Medical News

  • Battle to treat Madagascar women for debilitating fistula
    "Get rid of the girl who stinks," they said about Sana Rodiny who for three years had to endure unrelenting abuse after developing a fistula. Read more »
  • Five dead, dozens quarantined as virus fears spread in India
    A deadly virus carried by fruit bats has killed at least five people in southern India and more than 90 people are in quarantine, a top health official said Tuesday. Read more »
  • Improving health research among Indigenous peoples in Canada
    Researchers must understand the historical and social context of Indigenous health research, while valuing the unique knowledge, skills and experiences of Indigenous people, in order to conduct meaningful health research, according to an analysis in CMAJ (Canadian Medical Association Journal). Read more »
  • Including Indigenous elders in primary care positively affects Indigenous patients' mental health
    Indigenous Elders can have a broad range of positive effects on the mental and physical health of urban Indigenous people who often experience marginalization and barriers accessing health care, according to a study in CMAJ (Canadian Medical Association Journal) that partnered Elders with mainstream health care providers in primary care. Read more »
  • Experimental drug eases effects of gluten for celiac patients on gluten-free diet
    An investigational new drug offers hope of relief for celiac disease patients who are inadvertently exposed to gluten while on a gluten-free diet. Findings of the first phase 2 study of a biologic immune modulator in celiac disease will be presented at the upcoming Digestive Disease Week (DDW) 2018. Inadvertent exposure to gluten can be a frequent occurrence for celiac patients that triggers symptoms, such as pain in the gut and diarrhea, due to intestinal damage. Read more »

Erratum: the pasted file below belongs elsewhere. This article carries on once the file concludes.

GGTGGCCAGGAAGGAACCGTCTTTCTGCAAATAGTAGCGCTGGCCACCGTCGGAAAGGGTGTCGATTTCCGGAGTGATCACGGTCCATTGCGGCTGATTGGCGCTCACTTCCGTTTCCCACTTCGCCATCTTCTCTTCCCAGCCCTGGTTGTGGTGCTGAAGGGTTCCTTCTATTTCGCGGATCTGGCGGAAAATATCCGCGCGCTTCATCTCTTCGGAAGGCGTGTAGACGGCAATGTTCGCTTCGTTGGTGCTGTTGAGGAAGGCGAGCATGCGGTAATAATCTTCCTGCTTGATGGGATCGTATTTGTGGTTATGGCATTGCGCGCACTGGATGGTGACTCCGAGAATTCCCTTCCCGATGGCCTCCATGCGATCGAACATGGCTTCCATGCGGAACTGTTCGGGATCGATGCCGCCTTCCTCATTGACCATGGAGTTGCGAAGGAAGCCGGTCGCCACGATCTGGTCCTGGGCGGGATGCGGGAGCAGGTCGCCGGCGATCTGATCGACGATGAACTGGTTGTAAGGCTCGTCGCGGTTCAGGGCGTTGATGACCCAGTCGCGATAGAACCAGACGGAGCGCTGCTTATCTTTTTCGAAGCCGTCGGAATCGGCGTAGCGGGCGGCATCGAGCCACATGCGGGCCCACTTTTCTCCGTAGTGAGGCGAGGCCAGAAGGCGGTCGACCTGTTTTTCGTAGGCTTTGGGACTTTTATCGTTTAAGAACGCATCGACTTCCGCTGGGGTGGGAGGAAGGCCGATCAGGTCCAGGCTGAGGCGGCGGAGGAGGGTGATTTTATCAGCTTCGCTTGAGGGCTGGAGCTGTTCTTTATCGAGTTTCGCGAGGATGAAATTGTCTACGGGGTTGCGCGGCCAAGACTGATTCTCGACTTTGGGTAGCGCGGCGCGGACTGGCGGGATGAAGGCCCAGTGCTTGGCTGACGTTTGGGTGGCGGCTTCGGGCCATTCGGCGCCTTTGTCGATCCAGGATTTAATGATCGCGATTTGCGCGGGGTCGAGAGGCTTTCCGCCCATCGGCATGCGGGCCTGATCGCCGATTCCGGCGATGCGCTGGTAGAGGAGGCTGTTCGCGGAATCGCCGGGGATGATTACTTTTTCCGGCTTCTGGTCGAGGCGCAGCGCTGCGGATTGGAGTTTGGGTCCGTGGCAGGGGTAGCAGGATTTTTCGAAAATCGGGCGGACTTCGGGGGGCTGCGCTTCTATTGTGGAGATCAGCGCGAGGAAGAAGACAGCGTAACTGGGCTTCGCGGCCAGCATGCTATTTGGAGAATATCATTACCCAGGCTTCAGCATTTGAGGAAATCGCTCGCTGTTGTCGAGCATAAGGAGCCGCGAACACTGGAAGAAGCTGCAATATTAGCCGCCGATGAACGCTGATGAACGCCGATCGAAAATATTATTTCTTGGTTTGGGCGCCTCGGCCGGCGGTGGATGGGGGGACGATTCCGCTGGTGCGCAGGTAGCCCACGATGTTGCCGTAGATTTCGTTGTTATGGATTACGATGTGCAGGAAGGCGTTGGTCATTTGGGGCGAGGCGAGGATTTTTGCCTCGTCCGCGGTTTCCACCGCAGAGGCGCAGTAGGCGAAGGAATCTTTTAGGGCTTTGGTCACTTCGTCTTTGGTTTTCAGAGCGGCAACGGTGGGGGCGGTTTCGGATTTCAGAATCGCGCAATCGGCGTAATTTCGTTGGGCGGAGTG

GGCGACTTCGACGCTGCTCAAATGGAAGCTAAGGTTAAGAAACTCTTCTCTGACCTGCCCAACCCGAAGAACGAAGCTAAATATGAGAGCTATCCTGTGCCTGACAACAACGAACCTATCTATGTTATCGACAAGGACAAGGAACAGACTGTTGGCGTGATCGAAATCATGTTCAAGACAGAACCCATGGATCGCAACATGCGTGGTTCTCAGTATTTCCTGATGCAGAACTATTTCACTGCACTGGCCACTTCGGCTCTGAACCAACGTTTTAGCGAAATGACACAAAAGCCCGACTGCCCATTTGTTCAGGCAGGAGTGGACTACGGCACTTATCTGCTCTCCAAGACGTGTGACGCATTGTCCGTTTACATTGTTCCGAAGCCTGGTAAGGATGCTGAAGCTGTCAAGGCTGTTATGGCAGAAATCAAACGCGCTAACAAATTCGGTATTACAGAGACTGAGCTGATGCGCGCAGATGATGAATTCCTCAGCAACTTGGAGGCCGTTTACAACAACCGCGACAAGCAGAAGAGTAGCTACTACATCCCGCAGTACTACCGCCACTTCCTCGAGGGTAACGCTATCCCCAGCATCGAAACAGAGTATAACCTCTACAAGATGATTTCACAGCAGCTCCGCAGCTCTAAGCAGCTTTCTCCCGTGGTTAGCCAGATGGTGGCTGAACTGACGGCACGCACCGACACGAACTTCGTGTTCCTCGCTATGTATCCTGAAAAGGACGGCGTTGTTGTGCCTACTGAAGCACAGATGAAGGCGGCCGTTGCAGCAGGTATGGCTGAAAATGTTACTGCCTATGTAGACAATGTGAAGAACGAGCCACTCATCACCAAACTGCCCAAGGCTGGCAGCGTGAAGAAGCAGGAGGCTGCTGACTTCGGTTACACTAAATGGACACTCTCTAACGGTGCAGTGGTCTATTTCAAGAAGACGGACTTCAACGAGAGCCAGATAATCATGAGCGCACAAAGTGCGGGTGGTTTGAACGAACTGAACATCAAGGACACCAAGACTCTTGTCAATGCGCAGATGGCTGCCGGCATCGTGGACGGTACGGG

• DNA-based vaccine treatment for colorectal cancer to undergo first human study
    For the first time in humans, researchers will test a two-pronged approach to treat advanced stage colorectal cancer (CRC), potentially increasing life expectancy. Combining a DNA vaccine, which boosts the body's immune response against tumors, with an antibody that blocks the body's natural defense against the potency of the DNA vaccine, may lead to the development of an effective treatment for late stage CRC, when a cure is not often possible. Preliminary research leading up to this trial will be presented at Digestive Disease Week 2018. Read more »
  • More patients with severe alcoholic hepatitis receiving liver transplants
    Increasingly, liver transplant centers are changing a long-standing practice of delaying potentially life-saving liver transplantation for patients with severe alcoholic hepatitis until after they stopped drinking alcohol for six months, according to a new study scheduled for presentation at Digestive Disease Week (DDW) 2018. Read more »
  • Blue dye tablet helps identify polyps during colonoscopy
    Ingestion of a blue dye tablet during bowel prep for colonoscopy could be a significant advance in the early detection of colorectal cancer (CRC). When used in conjunction with colonoscopy, the blue dye increased adenoma detection rate (ADR) by nearly 9 percent, according to a study scheduled for presentation at Digestive Disease Week (DDW) 2018. Read more »
  • Kids show adult-like intuition about ownership
    Children as young as age three are able to make judgements about who owns an object based on its location, according to a study from the University of Waterloo. Read more »
  • Young toddlers may learn more from interactive than noninteractive media